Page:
Jon Huntsman, lagging in the polls and apparently low on money, is again shuffling his organization and moving resources from Florida to New Hampshire.
Jim McCray and Monica Notzon, two Washington-based fundraising consultants for Huntsman, are parting ways with the campaign, according to GOP sources. Ann Herberger, a longtime fundraiser in Florida who had been working for Tim Pawlenty, is joining the campaign as the finance director. Also coming on board to work as a senior communications adviser is Ben Porritt, a press hand who worked for John McCain and George W. Bush.
McCray had been the top national finance man for Huntsman and Notzon was working on the former governor’s D.C. fundraising and was assisting with their bundlers program.
McCray’s departure is especially notable because he had been close for years with Huntsman strategist John Weaver and worked with him on past campaigns.
Huntsman campaign manager Matt David said McCray would still help the campaign, but just not on a day-to-day basis. Herberger will now be the full-time finance chief, based out of the campaign’s Orlando headquarters.
But others familiar with the situation said McCray was finished with Huntsman.
McCray declined to comment, but two Republicans familiar with the situation pointed a finger at Weaver, whose treatment of staff has been attributed to partly explain the exit of a number of other Huntsman aides.
“He was spending money without asking anything about how much they could raise or spend,” said one Republican of Weaver. “Then he’d go ape—— at Jim about their money issues.”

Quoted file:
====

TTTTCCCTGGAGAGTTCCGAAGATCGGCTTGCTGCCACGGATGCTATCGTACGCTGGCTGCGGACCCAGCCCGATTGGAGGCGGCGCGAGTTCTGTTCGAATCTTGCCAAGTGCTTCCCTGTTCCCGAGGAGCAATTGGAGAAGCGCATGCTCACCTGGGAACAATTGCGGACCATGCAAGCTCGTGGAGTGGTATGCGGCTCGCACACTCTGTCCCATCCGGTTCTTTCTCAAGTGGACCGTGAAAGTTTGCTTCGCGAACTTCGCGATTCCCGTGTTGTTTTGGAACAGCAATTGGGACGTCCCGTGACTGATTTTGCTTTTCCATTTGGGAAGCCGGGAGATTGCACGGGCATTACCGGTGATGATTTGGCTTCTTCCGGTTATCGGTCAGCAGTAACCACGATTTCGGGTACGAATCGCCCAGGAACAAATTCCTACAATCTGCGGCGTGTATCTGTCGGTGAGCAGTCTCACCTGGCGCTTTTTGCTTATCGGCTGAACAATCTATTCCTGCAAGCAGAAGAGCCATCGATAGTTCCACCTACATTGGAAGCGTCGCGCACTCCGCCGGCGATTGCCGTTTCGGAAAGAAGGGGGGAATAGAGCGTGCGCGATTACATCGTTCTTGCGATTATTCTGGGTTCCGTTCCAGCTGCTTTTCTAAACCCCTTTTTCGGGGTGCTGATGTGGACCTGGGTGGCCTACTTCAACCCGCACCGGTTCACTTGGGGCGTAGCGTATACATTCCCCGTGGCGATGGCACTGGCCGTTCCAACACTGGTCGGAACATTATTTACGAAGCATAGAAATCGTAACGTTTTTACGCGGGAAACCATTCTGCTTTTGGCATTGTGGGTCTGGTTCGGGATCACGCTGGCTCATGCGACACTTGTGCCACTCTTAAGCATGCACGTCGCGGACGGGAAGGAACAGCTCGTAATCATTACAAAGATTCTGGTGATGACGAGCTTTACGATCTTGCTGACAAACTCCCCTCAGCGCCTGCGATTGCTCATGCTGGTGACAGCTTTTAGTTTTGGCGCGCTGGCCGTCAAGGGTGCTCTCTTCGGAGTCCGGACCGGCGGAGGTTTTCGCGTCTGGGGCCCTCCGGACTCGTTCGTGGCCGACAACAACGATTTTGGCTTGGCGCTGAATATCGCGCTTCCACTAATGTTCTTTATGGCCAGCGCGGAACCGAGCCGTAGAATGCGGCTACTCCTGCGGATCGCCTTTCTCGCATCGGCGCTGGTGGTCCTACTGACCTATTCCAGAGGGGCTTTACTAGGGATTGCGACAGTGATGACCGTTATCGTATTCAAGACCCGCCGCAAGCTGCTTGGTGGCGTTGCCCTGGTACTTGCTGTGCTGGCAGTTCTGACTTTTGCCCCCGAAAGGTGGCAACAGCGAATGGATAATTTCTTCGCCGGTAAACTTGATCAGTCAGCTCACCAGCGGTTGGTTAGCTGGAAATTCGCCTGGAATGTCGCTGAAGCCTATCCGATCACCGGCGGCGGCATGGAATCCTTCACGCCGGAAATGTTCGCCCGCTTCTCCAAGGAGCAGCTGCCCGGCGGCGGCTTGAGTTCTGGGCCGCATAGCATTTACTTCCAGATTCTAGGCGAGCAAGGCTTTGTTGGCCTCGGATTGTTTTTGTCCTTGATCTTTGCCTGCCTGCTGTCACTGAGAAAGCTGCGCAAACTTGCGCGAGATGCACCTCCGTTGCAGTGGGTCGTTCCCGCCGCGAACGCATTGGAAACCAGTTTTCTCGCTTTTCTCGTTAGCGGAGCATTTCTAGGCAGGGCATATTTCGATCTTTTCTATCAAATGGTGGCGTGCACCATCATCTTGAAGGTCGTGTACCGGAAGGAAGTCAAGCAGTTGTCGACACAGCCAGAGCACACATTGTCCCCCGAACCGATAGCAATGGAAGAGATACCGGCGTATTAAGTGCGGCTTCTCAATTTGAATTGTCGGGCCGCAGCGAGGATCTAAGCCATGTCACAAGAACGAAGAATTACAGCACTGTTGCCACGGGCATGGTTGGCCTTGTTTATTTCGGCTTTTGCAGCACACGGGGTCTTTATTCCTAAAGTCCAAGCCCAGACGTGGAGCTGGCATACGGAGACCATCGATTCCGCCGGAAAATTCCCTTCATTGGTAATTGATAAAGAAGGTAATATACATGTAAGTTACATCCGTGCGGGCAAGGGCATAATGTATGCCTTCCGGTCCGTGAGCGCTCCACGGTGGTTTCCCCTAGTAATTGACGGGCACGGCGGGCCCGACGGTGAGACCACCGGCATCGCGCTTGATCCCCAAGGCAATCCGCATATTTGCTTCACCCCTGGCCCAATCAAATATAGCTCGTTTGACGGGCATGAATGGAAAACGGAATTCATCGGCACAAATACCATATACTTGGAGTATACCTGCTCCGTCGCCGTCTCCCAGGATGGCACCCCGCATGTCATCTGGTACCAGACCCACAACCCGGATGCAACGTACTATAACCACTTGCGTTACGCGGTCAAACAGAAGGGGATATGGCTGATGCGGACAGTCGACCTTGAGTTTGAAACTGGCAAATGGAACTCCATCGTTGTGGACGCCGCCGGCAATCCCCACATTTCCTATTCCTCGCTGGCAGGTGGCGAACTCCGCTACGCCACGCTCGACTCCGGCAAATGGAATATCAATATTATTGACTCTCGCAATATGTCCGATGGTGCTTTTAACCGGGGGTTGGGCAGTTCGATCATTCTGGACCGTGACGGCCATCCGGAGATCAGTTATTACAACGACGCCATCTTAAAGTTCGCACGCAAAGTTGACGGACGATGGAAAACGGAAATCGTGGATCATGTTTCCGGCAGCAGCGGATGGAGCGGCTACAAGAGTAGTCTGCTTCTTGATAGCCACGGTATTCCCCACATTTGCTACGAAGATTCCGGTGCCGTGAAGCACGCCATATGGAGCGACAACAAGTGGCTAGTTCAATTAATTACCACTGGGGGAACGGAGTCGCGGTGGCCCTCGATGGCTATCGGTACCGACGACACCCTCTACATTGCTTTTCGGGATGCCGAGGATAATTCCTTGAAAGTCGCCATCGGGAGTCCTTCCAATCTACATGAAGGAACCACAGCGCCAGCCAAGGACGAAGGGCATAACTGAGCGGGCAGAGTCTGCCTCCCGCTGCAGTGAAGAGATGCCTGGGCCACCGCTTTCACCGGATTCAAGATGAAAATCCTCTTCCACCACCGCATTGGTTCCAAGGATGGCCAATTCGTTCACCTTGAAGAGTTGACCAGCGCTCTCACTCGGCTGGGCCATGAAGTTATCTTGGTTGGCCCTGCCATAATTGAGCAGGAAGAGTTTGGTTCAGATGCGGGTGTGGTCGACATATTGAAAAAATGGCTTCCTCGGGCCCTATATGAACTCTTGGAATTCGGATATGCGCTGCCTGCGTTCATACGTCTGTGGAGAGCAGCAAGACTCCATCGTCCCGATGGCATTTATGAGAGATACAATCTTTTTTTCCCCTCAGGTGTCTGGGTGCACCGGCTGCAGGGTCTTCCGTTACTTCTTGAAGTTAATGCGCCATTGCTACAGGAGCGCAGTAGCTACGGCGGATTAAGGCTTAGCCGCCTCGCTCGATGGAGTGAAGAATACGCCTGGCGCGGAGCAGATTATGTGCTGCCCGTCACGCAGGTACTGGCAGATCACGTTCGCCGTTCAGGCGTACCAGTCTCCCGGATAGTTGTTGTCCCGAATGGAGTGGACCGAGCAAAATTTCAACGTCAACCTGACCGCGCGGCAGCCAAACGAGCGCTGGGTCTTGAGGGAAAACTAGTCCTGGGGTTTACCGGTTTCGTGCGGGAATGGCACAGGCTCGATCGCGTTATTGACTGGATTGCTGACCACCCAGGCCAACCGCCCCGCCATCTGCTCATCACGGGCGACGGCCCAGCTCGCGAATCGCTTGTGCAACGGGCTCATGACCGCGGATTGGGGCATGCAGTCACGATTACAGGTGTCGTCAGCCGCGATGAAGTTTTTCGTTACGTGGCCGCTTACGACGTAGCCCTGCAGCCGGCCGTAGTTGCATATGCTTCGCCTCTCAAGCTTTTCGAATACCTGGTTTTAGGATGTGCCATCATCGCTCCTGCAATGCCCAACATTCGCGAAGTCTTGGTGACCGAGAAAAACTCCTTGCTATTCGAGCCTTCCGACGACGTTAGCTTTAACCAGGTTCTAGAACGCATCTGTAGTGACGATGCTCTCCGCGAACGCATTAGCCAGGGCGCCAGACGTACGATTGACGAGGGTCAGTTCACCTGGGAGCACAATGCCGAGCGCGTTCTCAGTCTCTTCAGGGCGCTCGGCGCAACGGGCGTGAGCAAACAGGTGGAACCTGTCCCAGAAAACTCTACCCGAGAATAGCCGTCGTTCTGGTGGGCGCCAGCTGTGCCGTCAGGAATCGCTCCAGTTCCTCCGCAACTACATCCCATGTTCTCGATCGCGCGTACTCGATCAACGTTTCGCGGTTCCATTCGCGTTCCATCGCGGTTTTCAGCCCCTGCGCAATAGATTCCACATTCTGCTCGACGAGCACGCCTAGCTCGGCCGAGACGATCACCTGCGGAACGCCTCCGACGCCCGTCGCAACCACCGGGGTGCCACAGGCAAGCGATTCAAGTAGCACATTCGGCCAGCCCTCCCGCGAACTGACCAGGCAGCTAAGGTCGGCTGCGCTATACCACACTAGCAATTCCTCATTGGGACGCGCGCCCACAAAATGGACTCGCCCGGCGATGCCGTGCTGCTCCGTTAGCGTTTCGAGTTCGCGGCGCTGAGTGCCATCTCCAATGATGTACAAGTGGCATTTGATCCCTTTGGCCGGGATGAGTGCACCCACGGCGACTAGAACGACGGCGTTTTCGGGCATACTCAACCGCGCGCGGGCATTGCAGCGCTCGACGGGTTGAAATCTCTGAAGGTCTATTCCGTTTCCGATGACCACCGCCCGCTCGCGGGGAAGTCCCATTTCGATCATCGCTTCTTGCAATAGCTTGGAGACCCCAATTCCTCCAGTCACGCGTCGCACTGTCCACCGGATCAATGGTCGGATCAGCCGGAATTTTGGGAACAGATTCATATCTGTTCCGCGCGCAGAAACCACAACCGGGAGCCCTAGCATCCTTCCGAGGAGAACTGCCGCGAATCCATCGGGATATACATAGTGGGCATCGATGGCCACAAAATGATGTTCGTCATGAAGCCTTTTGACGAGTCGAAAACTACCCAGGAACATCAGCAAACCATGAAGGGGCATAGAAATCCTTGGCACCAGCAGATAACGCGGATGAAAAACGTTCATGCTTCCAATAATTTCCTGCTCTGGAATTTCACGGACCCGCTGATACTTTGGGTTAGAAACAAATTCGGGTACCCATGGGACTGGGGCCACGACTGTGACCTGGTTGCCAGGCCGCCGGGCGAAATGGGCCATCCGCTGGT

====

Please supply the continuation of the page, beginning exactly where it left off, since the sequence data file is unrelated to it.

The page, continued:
This source said Huntsman is “running on fumes” and that the candidate had to put $500,000 of his money into the campaign recently to help make payroll.
Huntsman’s campaign acknowledged that the former governor had put in more of his own cash, but wouldn’t say how much and insisted it was for New Hampshire resources and not to pay staff and consultants.
But in a sign that Huntsman is facing increasing urgency and a financial crunch, he’s also moving some staffers from his Orlando campaign operation up to New Hampshire - a state he must show life in to go forward.
Huntsman’s campaign is framing their Florida retrenchment as a sign of the diminishing importance of the Presidency V, the straw poll later this month, but since launching his bid the former governor has lavished attention on the Sunshine State, making multiple campaign trips and basing his office there.
The governor turned ambassador’s bid got considerable attention when he launched in the spring, but his mild manner and moderate positioning has left him in the back of the pack to date. Huntsman officials were pleased with his debate performance last night and hope that the three forums this month will allow him for a campaign reset.
But he keeps grappling with staff turnover and whispers of financial problems. He’s already replaced his campaign manager and seen a slew of other aides depart.
The addition of Herberger and Porritt and transfer of resources reflect David’s effort to revamp the campaign and keep Huntsman in the mix of what increasingly is a race dominated by Mitt Romney and Rick Perry.
The question now is whether they have the money to keep going and fight their way into the action.
The finance team shake-up was first reported by National Journal.
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